People are more likely to be tested for STIs than in the past
Young people continue to be by far the most likely to be diagnosed with a sexually transmitted infection (STI) in Scotland, a report has suggested.
The NHS National Services Scotland study said those aged under 25 made up just 13% of the population.
But they accounted for 72% of chlamydia cases, 59% of genital warts and 61% of gonorrhoea.
The report said the rates of teenage pregnancy and abortion had remained largely stable over the past decade.
However, there is continued evidence of a "strong association" between deprivation and a higher rate of teenage pregnancy, it warned.
The authors of the Scotland's Sexual Health Information report said an apparent rise in the number of STIs being diagnosed in Scotland was partly down to improvements in sexual health services, which meant people were more likely to be tested.
Shirley Fraser, health improvement programme manager at NHS Health Scotland, said: "While we are seeing a rise in STIs, especially in young people under 19, much of this is due to our continued efforts to improve access to services as promoted by our sexual health strategy, Respect and Responsibility.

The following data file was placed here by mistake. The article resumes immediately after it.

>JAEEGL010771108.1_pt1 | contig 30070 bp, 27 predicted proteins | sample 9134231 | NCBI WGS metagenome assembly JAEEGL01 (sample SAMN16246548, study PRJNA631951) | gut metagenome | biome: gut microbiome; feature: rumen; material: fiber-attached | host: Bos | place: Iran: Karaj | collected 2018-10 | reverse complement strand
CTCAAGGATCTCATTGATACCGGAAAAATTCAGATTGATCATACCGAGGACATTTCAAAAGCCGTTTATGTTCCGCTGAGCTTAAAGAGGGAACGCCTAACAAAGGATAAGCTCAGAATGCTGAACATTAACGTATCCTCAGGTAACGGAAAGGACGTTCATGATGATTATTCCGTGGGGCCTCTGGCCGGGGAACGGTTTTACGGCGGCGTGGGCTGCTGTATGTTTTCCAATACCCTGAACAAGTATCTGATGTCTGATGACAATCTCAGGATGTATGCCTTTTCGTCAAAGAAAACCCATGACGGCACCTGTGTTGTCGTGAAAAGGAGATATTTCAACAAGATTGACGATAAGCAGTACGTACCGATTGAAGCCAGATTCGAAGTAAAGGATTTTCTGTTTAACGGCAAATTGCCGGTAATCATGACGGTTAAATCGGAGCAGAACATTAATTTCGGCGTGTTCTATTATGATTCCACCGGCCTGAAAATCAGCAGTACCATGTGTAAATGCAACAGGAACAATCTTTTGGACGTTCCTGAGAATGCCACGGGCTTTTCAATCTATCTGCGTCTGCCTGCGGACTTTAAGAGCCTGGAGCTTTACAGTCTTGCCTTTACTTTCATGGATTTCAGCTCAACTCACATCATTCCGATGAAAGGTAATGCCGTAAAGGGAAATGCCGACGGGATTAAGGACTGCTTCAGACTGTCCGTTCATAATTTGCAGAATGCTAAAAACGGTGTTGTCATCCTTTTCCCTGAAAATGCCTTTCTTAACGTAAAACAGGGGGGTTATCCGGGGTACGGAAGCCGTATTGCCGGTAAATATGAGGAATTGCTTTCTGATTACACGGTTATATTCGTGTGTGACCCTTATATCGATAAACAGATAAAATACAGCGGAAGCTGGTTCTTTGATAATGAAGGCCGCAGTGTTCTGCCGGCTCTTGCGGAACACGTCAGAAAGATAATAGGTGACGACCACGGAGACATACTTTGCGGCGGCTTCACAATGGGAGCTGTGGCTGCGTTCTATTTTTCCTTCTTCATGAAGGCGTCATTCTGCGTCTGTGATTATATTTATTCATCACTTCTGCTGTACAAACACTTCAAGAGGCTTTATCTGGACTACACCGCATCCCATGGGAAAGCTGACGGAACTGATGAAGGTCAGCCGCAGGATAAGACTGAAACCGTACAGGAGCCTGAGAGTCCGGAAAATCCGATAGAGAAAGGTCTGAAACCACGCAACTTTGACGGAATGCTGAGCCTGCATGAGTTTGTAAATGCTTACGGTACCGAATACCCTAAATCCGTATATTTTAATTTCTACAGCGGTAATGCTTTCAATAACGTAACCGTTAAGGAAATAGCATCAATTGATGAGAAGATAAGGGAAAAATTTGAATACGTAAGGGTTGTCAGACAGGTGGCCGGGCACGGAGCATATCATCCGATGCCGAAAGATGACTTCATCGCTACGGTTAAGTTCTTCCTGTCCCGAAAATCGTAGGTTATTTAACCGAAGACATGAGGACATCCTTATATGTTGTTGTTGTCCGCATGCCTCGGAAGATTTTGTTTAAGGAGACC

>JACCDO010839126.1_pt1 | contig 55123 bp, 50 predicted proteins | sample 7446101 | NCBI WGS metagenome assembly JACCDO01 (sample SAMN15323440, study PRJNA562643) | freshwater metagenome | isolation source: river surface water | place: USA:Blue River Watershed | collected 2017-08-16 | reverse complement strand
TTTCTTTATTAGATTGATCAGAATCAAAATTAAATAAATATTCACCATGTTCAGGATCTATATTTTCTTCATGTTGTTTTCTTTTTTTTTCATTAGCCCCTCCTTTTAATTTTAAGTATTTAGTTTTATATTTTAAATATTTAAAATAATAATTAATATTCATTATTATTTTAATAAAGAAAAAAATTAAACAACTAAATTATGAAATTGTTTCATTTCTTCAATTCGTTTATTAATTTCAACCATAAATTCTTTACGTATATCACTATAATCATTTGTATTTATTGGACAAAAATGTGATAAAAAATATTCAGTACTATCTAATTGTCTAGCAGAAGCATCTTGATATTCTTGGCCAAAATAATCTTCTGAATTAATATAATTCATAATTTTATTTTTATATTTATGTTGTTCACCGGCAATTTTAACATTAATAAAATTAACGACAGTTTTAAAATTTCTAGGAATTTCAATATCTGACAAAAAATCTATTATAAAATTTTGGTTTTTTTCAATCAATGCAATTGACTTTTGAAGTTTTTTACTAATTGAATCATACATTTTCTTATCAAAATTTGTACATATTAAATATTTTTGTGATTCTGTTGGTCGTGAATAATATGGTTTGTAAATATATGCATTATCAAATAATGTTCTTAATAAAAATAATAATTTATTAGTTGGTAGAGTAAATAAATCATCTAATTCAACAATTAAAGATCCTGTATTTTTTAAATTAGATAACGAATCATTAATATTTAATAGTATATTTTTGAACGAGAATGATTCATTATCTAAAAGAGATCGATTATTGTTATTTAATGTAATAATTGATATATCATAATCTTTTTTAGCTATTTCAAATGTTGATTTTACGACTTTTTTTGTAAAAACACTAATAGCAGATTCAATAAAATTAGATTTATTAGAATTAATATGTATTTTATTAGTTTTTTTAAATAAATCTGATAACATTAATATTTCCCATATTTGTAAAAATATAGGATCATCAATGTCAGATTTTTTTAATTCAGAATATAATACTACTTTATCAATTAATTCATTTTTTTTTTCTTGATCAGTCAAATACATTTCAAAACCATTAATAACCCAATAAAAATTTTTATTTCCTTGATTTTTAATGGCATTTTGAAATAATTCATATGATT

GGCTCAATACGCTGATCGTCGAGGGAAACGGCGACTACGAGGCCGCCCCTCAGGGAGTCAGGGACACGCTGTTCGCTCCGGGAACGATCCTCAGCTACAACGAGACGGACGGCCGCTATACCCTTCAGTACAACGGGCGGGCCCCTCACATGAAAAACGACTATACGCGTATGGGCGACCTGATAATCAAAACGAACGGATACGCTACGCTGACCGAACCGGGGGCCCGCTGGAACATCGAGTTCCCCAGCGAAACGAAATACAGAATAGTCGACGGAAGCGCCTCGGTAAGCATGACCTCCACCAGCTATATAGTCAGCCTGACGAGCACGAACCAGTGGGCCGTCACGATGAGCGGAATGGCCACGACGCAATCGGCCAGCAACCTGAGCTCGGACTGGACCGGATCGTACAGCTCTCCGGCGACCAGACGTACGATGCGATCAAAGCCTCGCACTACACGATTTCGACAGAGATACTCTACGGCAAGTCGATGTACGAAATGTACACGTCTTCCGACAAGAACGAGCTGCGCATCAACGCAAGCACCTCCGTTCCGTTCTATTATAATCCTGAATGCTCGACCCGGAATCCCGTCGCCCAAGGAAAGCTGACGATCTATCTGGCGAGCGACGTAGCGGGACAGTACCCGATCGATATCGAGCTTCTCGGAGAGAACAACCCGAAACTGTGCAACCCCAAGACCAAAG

"However, we cannot be complacent and we will continue to promote positive sexual wellbeing, including consistent and accurate use of condoms and longer lasting contraception."
The report also showed a "significant" fall in gonorrhoea numbers and stabilisation of syphilis and HIV reports among men who have sex with men.
But it said there were still too many people turning up very unwell with undiagnosed HIV infection, even though highly effective treatment is available to prevent them becoming ill.